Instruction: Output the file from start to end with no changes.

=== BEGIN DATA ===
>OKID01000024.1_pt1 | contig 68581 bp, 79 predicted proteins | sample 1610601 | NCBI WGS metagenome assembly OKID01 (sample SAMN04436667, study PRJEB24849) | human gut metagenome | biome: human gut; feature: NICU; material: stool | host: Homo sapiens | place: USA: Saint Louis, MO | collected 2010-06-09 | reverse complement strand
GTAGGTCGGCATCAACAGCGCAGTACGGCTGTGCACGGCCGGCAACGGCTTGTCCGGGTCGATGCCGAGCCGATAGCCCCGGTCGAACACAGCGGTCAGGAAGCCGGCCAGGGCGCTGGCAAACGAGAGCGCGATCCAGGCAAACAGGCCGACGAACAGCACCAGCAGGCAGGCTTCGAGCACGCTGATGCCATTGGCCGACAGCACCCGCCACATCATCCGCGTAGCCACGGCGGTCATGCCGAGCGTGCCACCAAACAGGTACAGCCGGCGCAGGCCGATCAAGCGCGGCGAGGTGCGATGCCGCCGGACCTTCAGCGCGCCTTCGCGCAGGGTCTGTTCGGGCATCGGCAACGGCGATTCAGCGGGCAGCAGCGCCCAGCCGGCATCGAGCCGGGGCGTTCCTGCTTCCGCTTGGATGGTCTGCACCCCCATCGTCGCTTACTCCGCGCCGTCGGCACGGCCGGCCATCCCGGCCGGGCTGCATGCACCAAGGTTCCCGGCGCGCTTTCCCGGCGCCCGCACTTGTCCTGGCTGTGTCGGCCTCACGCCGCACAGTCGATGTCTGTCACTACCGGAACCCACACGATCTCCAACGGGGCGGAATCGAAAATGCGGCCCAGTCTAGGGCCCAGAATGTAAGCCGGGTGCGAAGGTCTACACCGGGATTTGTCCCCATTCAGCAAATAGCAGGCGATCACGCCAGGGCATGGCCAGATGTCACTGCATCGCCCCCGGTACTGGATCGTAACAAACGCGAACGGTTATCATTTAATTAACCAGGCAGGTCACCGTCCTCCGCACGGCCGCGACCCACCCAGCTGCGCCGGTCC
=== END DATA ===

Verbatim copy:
>OKID01000024.1_pt1 | contig 68581 bp, 79 predicted proteins | sample 1610601 | NCBI WGS metagenome assembly OKID01 (sample SAMN04436667, study PRJEB24849) | human gut metagenome | biome: human gut; feature: NICU; material: stool | host: Homo sapiens | place: USA: Saint Louis, MO | collected 2010-06-09 | reverse complement strand
GTAGGTCGGCATCAACAGCGCAGTACGGCTGTGCACGGCCGGCAACGGCTTGTCCGGGTCGATGCCGAGCCGATAGCCCCGGTCGAACACAGCGGTCAGGAAGCCGGCCAGGGCGCTGGCAAACGAGAGCGCGATCCAGGCAAACAGGCCGACGAACAGCACCAGCAGGCAGGCTTCGAGCACGCTGATGCCATTGGCCGACAGCACCCGCCACATCATCCGCGTAGCCACGGCGGTCATGCCGAGCGTGCCACCAAACAGGTACAGCCGGCGCAGGCCGATCAAGCGCGGCGAGGTGCGATGCCGCCGGACCTTCAGCGCGCCTTCGCGCAGGGTCTGTTCGGGCATCGGCAACGGCGATTCAGCGGGCAGCAGCGCCCAGCCGGCATCGAGCCGGGGCGTTCCTGCTTCCGCTTGGATGGTCTGCACCCCCATCGTCGCTTACTCCGCGCCGTCGGCACGGCCGGCCATCCCGGCCGGGCTGCATGCACCAAGGTTCCCGGCGCGCTTTCCCGGCGCCCGCACTTGTCCTGGCTGTGTCGGCCTCACGCCGCACAGTCGATGTCTGTCACTACCGGAACCCACACGATCTCCAACGGGGCGGAATCGAAAATGCGGCCCAGTCTAGGGCCCAGAATGTAAGCCGGGTGCGAAGGTCTACACCGGGATTTGTCCCCATTCAGCAAATAGCAGGCGATCACGCCAGGGCATGGCCAGATGTCACTGCATCGCCCCCGGTACTGGATCGTAACAAACGCGAACGGTTATCATTTAATTAACCAGGCAGGTCACCGTCCTCCGCACGGCCGCGACCCACCCAGCTGCGCCGGTCC